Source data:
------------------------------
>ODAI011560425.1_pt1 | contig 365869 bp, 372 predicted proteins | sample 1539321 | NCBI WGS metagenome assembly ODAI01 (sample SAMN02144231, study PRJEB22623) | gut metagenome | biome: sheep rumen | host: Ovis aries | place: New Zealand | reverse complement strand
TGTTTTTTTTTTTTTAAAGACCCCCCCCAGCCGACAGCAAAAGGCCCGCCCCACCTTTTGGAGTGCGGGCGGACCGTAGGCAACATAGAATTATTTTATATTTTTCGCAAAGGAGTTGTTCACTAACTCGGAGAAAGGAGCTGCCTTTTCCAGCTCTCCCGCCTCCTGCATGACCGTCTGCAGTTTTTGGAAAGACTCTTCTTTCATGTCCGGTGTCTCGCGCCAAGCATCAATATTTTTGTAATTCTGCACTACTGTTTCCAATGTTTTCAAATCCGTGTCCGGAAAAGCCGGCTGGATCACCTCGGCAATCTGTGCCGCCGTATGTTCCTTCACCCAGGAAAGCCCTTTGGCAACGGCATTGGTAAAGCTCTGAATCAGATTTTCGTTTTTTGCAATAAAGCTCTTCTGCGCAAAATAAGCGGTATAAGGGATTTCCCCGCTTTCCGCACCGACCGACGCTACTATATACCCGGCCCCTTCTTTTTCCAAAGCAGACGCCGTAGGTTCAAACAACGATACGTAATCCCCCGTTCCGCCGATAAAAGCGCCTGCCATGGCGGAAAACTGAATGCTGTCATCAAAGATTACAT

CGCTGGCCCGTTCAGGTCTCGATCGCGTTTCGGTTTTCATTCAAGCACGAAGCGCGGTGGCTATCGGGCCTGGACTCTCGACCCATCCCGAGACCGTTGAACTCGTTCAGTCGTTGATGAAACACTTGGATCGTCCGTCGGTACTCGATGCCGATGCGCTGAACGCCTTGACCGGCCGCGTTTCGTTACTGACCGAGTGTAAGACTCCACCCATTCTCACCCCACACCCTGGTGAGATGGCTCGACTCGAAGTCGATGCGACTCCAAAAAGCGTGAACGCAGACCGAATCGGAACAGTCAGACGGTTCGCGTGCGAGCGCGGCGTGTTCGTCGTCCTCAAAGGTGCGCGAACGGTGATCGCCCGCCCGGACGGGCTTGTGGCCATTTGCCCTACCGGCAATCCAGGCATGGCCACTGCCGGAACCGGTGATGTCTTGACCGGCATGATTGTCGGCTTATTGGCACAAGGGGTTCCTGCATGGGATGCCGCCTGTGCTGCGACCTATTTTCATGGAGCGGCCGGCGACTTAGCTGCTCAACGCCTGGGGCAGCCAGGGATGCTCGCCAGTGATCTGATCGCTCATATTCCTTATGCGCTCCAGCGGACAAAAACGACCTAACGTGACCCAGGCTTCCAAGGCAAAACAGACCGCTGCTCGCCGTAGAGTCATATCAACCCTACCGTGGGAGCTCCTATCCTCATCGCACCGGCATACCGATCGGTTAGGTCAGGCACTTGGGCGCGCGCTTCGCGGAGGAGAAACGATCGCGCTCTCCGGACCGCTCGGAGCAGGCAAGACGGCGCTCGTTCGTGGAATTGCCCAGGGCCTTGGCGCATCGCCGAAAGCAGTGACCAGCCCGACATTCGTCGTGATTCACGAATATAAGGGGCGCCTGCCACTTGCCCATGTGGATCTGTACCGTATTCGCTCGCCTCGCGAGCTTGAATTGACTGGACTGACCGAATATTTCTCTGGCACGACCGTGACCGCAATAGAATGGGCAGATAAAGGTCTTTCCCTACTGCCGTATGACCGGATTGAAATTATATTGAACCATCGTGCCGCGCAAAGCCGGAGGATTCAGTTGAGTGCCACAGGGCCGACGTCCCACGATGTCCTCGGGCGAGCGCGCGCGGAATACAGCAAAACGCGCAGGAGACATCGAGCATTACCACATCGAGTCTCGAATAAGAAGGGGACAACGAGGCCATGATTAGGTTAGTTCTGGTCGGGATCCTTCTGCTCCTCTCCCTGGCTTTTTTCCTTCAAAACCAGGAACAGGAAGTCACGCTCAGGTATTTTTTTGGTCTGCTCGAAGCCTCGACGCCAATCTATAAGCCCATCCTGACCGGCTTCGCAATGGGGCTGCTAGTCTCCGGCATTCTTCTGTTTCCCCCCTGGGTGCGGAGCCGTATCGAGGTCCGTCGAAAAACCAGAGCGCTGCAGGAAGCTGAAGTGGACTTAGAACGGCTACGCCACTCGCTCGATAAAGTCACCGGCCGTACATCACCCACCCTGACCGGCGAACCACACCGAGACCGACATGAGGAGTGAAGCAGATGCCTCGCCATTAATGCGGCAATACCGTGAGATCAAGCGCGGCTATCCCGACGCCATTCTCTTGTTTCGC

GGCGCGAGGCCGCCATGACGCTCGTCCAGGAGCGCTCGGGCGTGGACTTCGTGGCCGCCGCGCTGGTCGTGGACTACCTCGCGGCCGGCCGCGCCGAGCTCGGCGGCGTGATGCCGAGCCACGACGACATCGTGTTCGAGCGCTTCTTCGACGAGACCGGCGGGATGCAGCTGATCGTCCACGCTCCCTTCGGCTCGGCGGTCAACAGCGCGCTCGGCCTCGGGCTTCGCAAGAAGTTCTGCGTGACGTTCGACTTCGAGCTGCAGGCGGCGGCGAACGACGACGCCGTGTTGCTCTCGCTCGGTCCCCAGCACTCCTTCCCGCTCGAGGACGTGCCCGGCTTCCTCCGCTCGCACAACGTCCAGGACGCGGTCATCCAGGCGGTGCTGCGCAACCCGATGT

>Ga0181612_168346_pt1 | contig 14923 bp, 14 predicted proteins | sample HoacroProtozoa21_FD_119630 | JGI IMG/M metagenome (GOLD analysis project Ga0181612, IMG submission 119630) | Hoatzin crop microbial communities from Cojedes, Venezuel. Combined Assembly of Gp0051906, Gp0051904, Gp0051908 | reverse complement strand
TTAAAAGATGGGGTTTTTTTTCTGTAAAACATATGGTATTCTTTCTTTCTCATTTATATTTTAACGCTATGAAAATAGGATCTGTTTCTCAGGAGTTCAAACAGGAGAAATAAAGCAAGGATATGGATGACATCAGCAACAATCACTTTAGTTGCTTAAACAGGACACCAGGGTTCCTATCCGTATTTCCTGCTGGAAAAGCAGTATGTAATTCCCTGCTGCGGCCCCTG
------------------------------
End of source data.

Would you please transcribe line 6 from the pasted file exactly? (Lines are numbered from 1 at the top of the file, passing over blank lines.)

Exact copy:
TTAAAAGATGGGGTTTTTTTTCTGTAAAACATATGGTATTCTTTCTTTCTCATTTATATTTTAACGCTATGAAAATAGGATCTGTTTCTCAGGAGTTCAAACAGGAGAAATAAAGCAAGGATATGGATGACATCAGCAACAATCACTTTAGTTGCTTAAACAGGACACCAGGGTTCCTATCCGTATTTCCTGCTGGAAAAGCAGTATGTAATTCCCTGCTGCGGCCCCTG